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05/25/12 7:43 PM ET

Maddon keeping Pena atop lineup for now

BOSTON -- Manager Joe Maddon isn't afraid to plug his sluggers into the leadoff spot to break a slump, and it's working again, this time with Carlos Pena.

The first baseman was back in the leadoff role in the series opener against the Red Sox on Friday, his third consecutive game at the top of the order.

"It's cool. I like it because it's different," said Pena, who grew up in Haverhill, Mass., and attended college at nearby Northeastern University. "I'm just rolling with it."

Pena went 3-for-8 with one home run, one double and three RBIs in his first two games batting leadoff. He'd been in an 0-for-17 skid prior to moving up the order.

So far, the slugger admits he's fond of his new role.

"Everybody does enjoy it," Maddon said. "It's different and he likes it, so I know he's excited about it. I know he's not up there just trying to get hits, he wants to get on base, he wants to set the table. And if he's thinking that way, I expect to see more hits."

Maddon used the same tactic last season when Evan Longoria and Matt Joyce fell into slumps. All three players homered in their first game leading off. Entering Friday, the trio had combined for a .481 average (13-for-27) from the top of the order.

So why does this strategy work?

"We get them to think differently about themselves and think differently about their approach to hitting and what they're trying to do, accept their walks, think of the middle of the field and not just try to drive the ball," Maddon said. "Primarily, that's it and when you do that, they just have a different outlook on the day. Normally, once you get them re-established you move them back down to where they're used to being, but for right now it's worked out pretty well."

Guyer to have season-ending shoulder surgery

BOSTON -- The Rays already have a team-high 10 players on the disabled list and received more bad news on Friday with Brandon Guyer needing season-ending shoulder surgery.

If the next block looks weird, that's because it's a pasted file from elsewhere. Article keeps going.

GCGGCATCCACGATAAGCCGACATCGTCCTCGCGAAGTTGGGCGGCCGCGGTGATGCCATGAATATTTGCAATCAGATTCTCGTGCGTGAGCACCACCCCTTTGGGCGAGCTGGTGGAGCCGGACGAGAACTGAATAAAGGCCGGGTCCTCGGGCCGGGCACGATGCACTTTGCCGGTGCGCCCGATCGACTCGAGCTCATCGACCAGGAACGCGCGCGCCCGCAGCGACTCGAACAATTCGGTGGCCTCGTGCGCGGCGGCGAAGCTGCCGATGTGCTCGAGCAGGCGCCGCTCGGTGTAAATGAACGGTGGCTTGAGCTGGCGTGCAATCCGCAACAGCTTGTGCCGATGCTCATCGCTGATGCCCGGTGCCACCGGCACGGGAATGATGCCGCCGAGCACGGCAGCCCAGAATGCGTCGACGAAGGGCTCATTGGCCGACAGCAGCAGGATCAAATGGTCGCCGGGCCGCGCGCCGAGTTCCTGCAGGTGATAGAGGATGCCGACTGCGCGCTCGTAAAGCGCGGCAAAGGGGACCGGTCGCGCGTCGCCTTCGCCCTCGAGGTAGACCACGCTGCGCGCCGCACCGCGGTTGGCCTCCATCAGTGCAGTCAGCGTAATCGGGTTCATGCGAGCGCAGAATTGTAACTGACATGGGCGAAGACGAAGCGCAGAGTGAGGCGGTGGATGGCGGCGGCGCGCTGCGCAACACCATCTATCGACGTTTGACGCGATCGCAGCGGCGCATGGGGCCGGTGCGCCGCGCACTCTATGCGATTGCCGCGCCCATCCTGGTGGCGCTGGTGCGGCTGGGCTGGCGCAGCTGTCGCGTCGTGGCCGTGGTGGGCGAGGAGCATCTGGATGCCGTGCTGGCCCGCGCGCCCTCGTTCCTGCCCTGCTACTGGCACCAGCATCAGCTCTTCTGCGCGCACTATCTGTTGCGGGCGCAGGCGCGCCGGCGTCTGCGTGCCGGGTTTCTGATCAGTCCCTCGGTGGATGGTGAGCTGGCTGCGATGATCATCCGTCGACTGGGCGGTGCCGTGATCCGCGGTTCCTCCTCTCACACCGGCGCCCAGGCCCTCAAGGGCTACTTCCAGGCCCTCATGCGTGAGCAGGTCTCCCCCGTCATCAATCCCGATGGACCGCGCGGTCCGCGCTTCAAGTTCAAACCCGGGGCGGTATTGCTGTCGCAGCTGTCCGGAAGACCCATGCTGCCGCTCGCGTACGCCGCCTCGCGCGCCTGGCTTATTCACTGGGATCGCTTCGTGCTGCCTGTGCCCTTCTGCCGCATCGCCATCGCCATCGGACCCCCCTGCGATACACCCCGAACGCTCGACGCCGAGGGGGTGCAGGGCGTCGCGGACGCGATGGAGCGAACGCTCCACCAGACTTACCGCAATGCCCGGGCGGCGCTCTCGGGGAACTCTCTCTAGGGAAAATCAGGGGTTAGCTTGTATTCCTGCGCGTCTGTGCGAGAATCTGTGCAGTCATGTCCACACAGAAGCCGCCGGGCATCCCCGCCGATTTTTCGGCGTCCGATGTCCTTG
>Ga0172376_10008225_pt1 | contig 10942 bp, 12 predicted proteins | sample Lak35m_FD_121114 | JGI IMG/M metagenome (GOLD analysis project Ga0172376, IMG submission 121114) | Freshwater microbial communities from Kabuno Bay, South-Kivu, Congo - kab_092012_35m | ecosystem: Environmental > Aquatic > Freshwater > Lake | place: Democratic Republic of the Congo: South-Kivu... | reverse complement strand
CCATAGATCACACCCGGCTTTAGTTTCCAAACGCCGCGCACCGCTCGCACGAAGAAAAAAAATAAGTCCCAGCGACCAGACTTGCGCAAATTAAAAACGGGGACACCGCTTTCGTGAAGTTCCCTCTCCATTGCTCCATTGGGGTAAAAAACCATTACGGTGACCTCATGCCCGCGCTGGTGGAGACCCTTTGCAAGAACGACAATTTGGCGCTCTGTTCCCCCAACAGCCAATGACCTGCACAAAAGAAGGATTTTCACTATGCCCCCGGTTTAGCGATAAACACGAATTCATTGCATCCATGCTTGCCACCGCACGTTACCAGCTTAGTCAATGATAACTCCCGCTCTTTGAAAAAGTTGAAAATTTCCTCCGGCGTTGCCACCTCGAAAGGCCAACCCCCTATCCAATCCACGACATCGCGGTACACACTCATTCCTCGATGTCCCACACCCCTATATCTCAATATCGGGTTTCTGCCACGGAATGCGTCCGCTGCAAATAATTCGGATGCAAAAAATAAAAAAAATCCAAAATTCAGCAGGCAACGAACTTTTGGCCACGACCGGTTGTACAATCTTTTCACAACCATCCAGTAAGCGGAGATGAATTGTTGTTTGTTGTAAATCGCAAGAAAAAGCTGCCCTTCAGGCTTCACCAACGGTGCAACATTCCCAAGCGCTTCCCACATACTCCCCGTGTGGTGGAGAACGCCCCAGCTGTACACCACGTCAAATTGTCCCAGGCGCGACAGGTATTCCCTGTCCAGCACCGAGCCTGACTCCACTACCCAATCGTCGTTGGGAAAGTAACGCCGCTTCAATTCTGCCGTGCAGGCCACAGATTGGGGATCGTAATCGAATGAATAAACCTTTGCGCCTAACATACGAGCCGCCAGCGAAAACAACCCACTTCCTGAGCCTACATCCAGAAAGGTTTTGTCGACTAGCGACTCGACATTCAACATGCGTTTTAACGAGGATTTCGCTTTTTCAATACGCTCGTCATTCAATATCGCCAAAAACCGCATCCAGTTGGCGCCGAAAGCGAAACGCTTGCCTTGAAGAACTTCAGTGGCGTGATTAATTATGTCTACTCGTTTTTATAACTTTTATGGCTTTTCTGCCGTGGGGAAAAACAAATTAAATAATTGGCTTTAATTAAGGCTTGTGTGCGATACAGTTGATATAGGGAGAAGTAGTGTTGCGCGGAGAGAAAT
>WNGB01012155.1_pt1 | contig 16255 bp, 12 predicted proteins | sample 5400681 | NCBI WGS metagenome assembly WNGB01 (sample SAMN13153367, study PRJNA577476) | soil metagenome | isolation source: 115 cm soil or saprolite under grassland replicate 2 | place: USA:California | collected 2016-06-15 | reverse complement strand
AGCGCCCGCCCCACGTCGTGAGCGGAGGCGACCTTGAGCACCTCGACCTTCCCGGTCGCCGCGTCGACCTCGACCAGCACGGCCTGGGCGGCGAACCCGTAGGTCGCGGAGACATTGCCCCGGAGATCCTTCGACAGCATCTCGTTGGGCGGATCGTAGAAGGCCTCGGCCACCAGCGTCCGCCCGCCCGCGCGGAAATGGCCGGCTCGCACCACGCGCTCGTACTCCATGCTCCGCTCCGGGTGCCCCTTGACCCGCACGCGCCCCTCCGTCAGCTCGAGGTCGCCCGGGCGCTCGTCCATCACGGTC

"Guyer is going to end up needing surgery," said manager Joe Maddon. "It's his shoulder. I'm not exactly sure what's going on with that."

The outfielder will have surgery to repair a torn labrum in his left shoulder (non-throwing) on Thursday.

It's the worst-case scenario for the Rays, who were expecting Guyer to possibly return next month. Instead, he's out for the year.

"When it happened we just didn't know," Maddon said. "It was one of those things that when you talked to him about it there was never a strong feeling one way or the other, let's get more opinions, and then finally it's gotten to this point. I didn't know what to think when I first heard about it."

Maddon was not sure how long the expected recovery time would be.

"It's not brief," he said. "I don't know."

Guyer is one of four outfielders on the disabled list, along with Desmond Jennings, Sam Fuld and Brandon Allen. They've combined to miss 86 games this year.

Jennings, who missed his 13th game on Friday with a left knee sprain, is likely to begin a Minor League rehab assignment next week.

"It looks like he might be able to get something going by the middle of next week," Maddon said. "When we go back home on Monday, [he'll begin] more concerted baseball activity in a practice sense and then get out on a field and play in a game, probably by the middle of next week."

Guyer played in just three games this year. He homered in his last game, a solo shot in a 5-3 loss to Baltimore on May 12. Guyer played in 15 games for the Rays in 2011, his first season in the Majors.

The development could provide an opening for Hideki Matsui, who signed a Minor League contract on April 30. In nine games with Triple-A Durham entering Friday, Matsui was 4-for-33 with four RBIs. Still, it could take some time for Matsui to return to the Majors.

"He's doing well, he's not quite ready yet, but he's getting real close," Maddon said. "That's just the general consensus. He's feeling good, he's getting better, he's seeing the ball, but he's just not quite ready yet."

Austin Laymance is an associate reporter for MLB.com. This story was not subject to the approval of Major League Baseball or its clubs.